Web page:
His current research is done in collaboration with two Russian researchers (at the Volgograd Pedagogical Institute and the renowned Sternberg Astronomical Institute) in the investigation of the orbital motion of hierarchical triple-star systems. The work, recently accepted for publication in the Astrophysical Journal, investigates the stability of stellar systems that consist of two stars orbiting closely together with a third star orbiting the two stars at a greater distance. "Due to unexplained anomalies in the variation of light coming from them, certain binary star systems are suspected of having an unseen companion. My colleagues and I are hoping to make use of the Magdelena Ridge Observatory being planned by New Mexico Tech and others to actually see the third star in some of these systems."
Dr. Andersen said the thing he most likes about teaching physics to college students at ENMU is trying to find out how students are thinking about things and prodding them to include scientific thought in their world view. "Science is not just about learning complicated words and facts. It is a way of finding things out."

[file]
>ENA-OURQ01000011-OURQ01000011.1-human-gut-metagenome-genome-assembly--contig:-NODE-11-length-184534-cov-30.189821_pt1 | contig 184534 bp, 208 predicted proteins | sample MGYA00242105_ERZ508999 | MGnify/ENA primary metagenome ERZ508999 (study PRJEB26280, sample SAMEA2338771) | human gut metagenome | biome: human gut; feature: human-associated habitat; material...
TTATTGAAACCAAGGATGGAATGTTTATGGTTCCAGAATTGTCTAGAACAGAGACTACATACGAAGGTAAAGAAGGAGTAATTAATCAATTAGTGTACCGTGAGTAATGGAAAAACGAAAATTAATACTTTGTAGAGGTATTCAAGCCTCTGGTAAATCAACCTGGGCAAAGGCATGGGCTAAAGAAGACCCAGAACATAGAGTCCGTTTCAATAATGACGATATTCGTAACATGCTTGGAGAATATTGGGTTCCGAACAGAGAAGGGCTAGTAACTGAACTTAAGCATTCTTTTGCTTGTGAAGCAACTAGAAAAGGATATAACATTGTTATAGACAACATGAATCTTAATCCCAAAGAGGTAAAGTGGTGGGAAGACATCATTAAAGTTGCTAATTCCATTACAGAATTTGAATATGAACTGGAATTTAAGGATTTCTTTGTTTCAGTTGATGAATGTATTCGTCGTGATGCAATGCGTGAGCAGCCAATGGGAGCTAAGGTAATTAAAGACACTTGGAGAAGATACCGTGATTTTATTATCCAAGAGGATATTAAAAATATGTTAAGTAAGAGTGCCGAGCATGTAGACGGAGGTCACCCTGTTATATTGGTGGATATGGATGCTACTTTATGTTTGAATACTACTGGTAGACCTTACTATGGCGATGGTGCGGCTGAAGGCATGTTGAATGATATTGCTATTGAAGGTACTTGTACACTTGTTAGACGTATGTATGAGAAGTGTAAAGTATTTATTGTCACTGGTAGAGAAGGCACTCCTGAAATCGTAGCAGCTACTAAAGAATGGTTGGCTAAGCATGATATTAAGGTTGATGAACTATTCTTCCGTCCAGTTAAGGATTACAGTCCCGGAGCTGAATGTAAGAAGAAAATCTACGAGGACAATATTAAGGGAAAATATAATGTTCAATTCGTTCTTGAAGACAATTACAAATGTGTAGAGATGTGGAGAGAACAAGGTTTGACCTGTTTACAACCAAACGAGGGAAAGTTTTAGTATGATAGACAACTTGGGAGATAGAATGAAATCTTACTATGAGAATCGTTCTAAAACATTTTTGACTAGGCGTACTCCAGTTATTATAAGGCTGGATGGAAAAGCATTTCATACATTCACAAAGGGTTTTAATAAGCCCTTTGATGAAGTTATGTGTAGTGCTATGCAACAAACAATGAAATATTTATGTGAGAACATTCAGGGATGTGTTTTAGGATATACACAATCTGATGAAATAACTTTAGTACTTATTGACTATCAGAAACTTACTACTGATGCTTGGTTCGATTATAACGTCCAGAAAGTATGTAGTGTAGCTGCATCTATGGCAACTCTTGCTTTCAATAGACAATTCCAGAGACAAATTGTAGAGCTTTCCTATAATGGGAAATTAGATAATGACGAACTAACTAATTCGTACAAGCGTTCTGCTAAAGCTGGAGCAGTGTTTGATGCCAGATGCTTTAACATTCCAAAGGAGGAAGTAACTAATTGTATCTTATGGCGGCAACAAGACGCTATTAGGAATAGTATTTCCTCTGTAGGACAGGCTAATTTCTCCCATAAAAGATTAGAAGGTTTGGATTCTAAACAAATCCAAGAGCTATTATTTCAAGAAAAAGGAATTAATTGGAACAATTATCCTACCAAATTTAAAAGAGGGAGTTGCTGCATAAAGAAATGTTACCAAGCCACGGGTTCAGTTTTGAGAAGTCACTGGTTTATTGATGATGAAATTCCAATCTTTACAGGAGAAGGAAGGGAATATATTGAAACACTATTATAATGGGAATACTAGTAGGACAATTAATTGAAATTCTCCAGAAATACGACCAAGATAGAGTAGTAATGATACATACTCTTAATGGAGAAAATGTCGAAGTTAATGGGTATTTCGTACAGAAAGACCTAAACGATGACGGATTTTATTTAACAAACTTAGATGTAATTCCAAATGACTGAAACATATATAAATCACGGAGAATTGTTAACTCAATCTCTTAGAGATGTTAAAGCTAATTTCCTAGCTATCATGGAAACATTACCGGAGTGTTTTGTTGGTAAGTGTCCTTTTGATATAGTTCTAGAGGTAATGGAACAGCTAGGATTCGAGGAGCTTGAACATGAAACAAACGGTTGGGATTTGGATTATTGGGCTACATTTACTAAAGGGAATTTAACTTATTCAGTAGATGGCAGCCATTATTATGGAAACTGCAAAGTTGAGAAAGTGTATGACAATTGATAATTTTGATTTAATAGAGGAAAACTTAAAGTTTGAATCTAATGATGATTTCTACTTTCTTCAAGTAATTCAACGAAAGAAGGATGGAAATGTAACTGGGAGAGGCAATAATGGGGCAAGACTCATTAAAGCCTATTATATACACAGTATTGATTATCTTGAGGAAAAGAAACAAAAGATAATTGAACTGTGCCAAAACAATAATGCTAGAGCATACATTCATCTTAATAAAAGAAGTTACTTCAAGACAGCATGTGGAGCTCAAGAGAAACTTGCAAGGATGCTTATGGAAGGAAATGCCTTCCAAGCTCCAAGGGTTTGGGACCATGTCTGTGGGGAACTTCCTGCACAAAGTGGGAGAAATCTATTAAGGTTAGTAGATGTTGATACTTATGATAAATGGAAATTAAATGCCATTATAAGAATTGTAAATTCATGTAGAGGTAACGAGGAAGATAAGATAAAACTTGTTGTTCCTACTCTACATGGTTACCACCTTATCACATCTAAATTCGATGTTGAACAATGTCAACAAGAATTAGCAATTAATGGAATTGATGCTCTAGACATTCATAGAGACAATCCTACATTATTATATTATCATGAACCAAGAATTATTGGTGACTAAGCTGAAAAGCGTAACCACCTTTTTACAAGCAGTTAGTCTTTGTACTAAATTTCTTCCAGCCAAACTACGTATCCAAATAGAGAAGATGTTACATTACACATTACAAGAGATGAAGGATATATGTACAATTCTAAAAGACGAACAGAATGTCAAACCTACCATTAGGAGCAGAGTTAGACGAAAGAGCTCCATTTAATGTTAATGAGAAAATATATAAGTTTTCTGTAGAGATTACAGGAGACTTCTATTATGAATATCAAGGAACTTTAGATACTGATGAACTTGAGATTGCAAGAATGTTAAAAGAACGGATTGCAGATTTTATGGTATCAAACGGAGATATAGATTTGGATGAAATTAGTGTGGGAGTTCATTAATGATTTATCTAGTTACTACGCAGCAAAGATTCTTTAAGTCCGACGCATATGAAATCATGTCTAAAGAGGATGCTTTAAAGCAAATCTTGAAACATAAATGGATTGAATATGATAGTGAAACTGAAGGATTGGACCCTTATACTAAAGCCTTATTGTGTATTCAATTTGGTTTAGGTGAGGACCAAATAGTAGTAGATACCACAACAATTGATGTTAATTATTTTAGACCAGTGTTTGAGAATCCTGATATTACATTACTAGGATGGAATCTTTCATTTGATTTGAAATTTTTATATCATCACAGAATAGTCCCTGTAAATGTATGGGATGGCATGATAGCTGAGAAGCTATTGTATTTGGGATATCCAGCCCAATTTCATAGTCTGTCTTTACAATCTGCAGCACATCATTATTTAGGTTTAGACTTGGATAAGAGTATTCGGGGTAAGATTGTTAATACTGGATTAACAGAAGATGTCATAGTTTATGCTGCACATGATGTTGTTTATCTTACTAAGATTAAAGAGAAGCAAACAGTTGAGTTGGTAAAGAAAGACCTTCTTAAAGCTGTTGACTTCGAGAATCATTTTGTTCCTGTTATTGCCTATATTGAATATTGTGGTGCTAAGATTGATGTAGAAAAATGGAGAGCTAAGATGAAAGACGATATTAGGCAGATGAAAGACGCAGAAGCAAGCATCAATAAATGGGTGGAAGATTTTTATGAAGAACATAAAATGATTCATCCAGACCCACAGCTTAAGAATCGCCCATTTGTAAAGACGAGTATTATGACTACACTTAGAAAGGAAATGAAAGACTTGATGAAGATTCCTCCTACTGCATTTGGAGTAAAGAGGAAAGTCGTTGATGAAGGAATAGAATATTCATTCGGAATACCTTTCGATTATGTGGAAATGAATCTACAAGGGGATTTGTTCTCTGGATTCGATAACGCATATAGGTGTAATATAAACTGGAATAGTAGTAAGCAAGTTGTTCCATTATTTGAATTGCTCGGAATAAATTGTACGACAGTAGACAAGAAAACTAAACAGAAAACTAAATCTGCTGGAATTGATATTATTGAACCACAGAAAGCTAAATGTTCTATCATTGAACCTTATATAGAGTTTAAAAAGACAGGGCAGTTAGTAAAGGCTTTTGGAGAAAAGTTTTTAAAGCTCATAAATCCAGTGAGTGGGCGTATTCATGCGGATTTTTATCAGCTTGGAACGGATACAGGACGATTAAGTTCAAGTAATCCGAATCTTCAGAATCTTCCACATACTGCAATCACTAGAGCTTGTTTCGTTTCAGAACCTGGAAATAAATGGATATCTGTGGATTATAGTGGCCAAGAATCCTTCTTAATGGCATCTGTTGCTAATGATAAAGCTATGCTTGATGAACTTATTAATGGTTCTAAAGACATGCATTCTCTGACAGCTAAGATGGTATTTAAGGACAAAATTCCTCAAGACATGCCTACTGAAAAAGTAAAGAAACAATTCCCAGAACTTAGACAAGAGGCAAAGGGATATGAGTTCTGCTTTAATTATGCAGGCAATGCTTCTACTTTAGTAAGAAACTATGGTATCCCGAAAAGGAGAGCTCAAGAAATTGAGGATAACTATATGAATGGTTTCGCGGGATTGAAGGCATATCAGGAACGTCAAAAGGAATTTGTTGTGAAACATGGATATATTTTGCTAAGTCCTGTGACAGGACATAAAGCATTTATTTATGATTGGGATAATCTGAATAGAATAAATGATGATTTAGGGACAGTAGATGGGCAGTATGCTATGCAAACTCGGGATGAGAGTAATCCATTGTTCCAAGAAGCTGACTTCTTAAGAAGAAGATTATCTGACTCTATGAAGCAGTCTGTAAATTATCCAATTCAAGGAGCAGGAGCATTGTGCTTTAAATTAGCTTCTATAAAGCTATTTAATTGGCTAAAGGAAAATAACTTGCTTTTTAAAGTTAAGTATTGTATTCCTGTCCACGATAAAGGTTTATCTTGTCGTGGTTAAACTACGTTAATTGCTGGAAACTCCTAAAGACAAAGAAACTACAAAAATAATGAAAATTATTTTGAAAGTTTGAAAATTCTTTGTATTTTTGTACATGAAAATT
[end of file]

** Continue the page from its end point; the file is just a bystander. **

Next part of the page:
Dr. Andersen also enjoys sharing the nature of science with younger students. He recently did an experiment at Eastern's Kids' College in which he took two identical pieces of paper and crumpled one up and kept the other flat. He asked the children which piece of paper was heavier. Most of the younger students said it would be the crumpled piece of paper, some explaining their belief on the basis that the crumpled paper hits the ground first when the two pieces of paper are released together. Some children recognized that air plays a role. Eventually, a child suggested using a scale to compare the papers. Not coincidentally, professor Andersen had a simple balance hidden nearby which he revealed to perform the experiment suggested by the student.Dr. Andersen explained, "The most important thing about this little talk, as I emphasized to the children, is that they learned something about gravity by their own questions, ideas, and observations; not from me, and not from a book."